Reading Women brings into conversation the latest scholarship by early modernists and early Americanists on the role of gender in the production and consumption of texts during this expansion of female readership. Drawing together historians and literary scholars, the essays share a concern with local specificity and material culture. Removing women from the historically inaccurate frame of exclusively solitary, silent reading, the authors collectively return their subjects to the activities that so often coincided with reading: shopping, sewing, talking, writing, performing, and collecting. With chapters on samplers, storytelling, testimony, and translation, the volume expands notions of reading and literacy, and it insists upon a rich and varied narrative that crosses disciplinary boundaries and national borders.
Exploring the intersection of the early republic's material, visual, literary, and political cultures, Catherine E. Kelly demonstrates how American thinkers acknowledged the similarities between aesthetics and politics in order to wrestle with questions about power and authority. Judgments about art, architecture, literature, poetry, and the theater became an arena for considering political issues ranging from government structures and legislative representation to qualifications for citizenship and the meaning of liberty itself. Additionally, if taste prompted political debate, it also encouraged affinity grounded in a shared national identity. In the years following independence, ordinary women and men reassured themselves that taste revealed larger truths about an individual's character and potential for republican citizenship.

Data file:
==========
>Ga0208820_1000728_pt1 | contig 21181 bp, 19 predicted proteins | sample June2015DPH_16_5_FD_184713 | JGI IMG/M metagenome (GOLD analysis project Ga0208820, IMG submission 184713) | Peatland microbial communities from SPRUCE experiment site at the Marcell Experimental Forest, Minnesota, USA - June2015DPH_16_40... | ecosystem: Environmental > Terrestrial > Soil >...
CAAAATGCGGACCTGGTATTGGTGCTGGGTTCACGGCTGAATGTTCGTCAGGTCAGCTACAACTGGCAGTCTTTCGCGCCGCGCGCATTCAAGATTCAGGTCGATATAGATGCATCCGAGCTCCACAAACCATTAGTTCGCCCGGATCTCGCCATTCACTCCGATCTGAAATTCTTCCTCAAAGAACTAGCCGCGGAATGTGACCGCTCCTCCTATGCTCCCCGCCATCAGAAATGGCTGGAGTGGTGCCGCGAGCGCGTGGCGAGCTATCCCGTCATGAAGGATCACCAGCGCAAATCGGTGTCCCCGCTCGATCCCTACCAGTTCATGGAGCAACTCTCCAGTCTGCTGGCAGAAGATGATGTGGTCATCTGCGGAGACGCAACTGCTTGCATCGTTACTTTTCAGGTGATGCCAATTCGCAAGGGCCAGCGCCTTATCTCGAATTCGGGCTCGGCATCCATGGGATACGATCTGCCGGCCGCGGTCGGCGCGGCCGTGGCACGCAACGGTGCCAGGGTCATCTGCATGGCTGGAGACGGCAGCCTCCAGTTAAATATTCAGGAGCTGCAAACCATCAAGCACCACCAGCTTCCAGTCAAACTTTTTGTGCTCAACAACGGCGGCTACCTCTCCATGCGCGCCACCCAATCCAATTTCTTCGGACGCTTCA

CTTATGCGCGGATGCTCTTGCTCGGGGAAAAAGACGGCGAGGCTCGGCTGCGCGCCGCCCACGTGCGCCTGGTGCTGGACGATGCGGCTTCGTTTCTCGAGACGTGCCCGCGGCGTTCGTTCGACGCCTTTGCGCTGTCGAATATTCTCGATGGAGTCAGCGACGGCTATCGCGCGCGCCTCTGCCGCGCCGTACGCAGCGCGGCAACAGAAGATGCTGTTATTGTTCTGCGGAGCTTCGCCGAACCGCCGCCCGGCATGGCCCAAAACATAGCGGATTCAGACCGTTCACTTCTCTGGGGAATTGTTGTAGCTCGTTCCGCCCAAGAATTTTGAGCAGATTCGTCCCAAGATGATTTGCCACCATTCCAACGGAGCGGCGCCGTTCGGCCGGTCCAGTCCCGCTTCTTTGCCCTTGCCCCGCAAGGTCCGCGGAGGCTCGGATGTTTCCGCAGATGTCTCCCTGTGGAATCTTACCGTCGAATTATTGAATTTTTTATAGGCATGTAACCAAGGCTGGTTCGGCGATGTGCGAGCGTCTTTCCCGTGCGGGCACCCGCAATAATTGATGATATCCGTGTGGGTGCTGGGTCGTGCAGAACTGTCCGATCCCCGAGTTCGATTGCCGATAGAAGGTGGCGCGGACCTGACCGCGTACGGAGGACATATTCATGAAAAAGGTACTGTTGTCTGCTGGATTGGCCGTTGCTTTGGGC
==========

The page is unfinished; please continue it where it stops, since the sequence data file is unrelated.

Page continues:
Did an early national vocabulary of taste, then, with its privileged visuality, register beyond the debates over the ratification of the Constitution? Did it truly extend beyond political and politicized discourse to inform the imaginative structures and material forms of everyday life? Republic of Taste affirms that it did, although not in ways that anyone could have predicted at the conclusion of the American Revolution.
While many books can be enjoyed for their basic stories, there are often deeper literary meanings interwoven in these texts. How to Read Literature Like a Professor helps us to discover those hidden truths by looking at literature with the eyes—and the literary codes—of the ultimate professional reader: the college professor.
What does it mean when a literary hero travels along a dusty road? When he hands a drink to his companion? When he's drenched in a sudden rain shower? Ranging from major themes to literary models, narrative devices, and form, Thomas C. Foster provides us with a broad overview of literature—a world where a road leads to a quest, a shared meal may signify a communion, and rain, whether cleansing or destructive, is never just a shower—and shows us how to make our reading experience more enriching, satisfying, and fun.
This revised edition includes new chapters, a new preface, and a new epilogue, and incorporates updated teaching points that Foster has developed over the past decade.